I am always reminded of the value of good neighbors when I am in Germany. My dad’s must be some of the best around. Little presents of cake, candles, candy, or wine get passed back and forth across a low wall between the two properties, and as night falls earlier and earlier, lanterns with lit candles spread a welcoming light. Trudy and Josef, I am thankful that you include me in your neighborly care, and invite me each time I am there. Your library is my envy, and you create the most appealing vegetable and cheese platters. I only regret that there was no room left in my stomach for chocolate pudding.


It is impossible not to have overlooked something or somebody, and I apologize in advance, but I hope what I forgot is only a fraction of what I remember. I already miss all of you, send you my love and good wishes, and look forward to seeing you again. Let me reiterate: Hilda, Mike, and I like company, and our house in Colorado has many rooms, so please come visit.

Click here for the German version/klicken Sie bitte hier für die deutsche Version:

Merci Mes Amis

Whenever my travels take me back to Germany, a journey to France is an added bonus, in particular a journey to a hamlet near Auxerre, in Burgundy. It harbors the residence of Heike, my best friend since high school days, her husband, Pascal, and their son. Their two daughters have already fledged the nest.

The Enchanted Garden

The Enchanted Garden

A cozy nest indeed. Their remodeled farm house and barn sit on a generous plot of land, amid a grassy expanse surrounded by and dotted with diverse deciduous trees and decorative plants, and separated from the neighborhood by tall hedges. Several weeks into fall the tree crowns are braided with rusty streaks yet the canopy continues to conceal a variety of chattering birds more vocal than I expect so late in the season.


Garden Art

Heike’s numerous flowers are fading, but a few late bloomers continue to color the landscape. After cool nights we awaken to frost in the morning. Luckily, the logs in the fireplace warm our hands and hearts.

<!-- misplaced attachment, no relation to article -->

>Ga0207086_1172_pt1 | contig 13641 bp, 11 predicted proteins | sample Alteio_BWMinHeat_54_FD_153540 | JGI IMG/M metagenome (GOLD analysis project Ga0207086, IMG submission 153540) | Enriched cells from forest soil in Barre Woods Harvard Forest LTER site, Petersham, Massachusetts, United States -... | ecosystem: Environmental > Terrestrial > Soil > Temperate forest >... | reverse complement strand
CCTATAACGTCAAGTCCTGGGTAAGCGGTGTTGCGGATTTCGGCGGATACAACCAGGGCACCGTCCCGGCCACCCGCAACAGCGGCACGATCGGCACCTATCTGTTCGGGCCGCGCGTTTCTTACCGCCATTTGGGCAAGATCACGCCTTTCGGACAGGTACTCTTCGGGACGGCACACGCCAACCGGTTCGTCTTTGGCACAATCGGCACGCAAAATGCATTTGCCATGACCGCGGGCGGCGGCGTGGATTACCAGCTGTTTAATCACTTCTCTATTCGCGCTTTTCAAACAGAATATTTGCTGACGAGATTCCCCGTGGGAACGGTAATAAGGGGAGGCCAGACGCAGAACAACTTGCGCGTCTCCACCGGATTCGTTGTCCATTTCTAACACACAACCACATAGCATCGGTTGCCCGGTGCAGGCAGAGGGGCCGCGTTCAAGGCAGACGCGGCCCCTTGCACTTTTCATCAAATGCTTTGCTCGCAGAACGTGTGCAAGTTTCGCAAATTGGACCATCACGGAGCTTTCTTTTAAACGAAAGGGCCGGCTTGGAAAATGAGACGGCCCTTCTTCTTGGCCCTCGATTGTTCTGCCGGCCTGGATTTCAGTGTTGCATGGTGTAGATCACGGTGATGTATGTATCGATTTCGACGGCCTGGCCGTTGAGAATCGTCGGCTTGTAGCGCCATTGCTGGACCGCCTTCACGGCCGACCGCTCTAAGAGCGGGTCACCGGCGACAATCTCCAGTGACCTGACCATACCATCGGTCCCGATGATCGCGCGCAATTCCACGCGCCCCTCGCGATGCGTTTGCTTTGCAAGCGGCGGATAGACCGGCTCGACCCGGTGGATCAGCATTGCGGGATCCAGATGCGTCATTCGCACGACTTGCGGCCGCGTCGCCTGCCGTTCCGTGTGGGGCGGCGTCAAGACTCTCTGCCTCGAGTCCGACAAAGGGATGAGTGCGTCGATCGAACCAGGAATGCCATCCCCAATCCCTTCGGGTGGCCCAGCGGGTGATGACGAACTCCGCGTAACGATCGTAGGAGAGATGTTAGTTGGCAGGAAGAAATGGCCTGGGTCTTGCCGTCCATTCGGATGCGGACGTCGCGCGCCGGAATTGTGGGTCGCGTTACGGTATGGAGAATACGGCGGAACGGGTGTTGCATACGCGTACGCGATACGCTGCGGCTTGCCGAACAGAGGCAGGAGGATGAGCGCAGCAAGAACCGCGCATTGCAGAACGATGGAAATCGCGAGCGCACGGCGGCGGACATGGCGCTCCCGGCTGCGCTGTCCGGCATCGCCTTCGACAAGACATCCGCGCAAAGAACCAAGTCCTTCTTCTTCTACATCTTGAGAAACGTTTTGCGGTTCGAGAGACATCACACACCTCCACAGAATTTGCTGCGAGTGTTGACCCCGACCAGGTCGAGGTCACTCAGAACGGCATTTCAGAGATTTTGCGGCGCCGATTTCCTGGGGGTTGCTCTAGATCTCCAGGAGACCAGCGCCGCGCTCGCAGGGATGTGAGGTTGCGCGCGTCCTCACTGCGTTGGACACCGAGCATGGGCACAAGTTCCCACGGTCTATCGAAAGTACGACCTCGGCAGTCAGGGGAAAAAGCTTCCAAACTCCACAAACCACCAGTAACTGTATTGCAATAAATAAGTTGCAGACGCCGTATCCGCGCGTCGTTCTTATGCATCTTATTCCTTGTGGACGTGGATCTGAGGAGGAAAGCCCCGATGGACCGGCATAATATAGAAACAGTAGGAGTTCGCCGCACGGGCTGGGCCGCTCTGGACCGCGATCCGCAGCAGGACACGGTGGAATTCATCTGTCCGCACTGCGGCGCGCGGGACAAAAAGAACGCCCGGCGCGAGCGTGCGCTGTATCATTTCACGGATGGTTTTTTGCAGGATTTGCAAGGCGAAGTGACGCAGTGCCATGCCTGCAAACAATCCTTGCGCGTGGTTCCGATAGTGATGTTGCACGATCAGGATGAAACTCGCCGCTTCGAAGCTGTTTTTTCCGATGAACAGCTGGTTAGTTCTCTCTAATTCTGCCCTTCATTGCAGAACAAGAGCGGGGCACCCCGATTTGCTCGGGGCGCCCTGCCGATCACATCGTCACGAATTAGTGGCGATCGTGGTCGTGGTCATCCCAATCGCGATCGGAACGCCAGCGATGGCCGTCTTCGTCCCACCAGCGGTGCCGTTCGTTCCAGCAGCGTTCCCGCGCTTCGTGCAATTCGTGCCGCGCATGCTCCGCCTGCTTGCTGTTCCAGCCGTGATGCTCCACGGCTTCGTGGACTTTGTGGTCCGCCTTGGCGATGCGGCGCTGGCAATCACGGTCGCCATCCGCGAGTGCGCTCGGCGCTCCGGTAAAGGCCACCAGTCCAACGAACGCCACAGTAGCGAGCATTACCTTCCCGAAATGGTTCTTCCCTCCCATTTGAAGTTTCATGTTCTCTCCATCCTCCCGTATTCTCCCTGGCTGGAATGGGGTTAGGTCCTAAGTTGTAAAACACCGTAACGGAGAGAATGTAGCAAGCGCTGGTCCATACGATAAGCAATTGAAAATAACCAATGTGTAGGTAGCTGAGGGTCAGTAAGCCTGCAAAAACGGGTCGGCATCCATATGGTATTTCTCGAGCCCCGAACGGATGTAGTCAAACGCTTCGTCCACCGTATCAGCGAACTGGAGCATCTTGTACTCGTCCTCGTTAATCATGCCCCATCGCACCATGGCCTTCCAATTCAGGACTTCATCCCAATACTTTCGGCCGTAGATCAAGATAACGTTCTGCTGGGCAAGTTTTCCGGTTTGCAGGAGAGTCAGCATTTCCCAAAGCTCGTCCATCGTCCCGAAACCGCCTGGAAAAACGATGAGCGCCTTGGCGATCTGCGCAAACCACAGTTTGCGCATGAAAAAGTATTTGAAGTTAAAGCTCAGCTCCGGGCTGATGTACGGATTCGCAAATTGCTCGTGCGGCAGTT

Former stable, remodeled into a vacation cottage, available for rent

Former stable, remodeled into a vacation cottage, available for rent

Following a fortifying breakfast Heike and I set out with their dog, Loupo. His name connotes his wolfish genealogy (le loup means wolf in French) and, phonetically, fits his amusingly loopy character. A French Beauceron, theoretically a herding breed, he is less of a herder than a hunter who, in his second year of life, still struts with puppy power and keeps reminding us not only of his need of, but also his right to attention.



On our walks we pass the nearby dairy which supplies Heike’s family with raw milk, stroll along pastures with grazing cows, horses, and an occasional assembly of deer, and wind in and out of parcels of forest interspersed with fields of feed corn, while we watch layers of mist dissipate slowly in the rising sun.


Morning Glory

Heike has known and supported me through many stages of life and remains my most cherished friend. We fell in love with and married our respective husbands at about the same period. In her case, Eros led her to France, me to the United States, making our reunions sadly rare, but all the more precious. My visits usually fly by. Many days I tag along with Heike during her activities, many horse-related. It is a special treat, and a revival of my adolescent horse obsession when we get to ride out together, she on her mare, I on a borrowed mount.


Curious ponies

An excursion to Auxerre is likewise part of the program. The town which predates the Roman conquest of Gaul hovers above the picturesque valley of the Yonne River. Besides its wines, it is known for the white limestone Gothic Cathedral St. Étienne and former Benedictine abbey St. Germain whose crypt contains the oldest known frescoes in France from the ninth century, even though they were not detected until 1927.


Cathedral St. Étienne, Auxerre

I also savor Heike’s culinary creations, with copious amounts of baguette and cheese, and benefit from Pascal’s impeccable taste in wine. Often I simply take in the serene setting of their home, or soak up the sun in the garden like their cat, Esso. I always leave in a state of peace and equanimity, nourished in body and soul.


Esso, waiting for the sun to melt the frost on the grass

Heike and Pascal, thank you and your children for always welcoming me/us with open arms. After many years of this unidirectional traffic, it is high time you made a trip to Colorado. I only hope we can repay your kindness and hospitality.

Á bientôt!

Click here for the German version/klicken Sie bitte hier für die deutsche Version: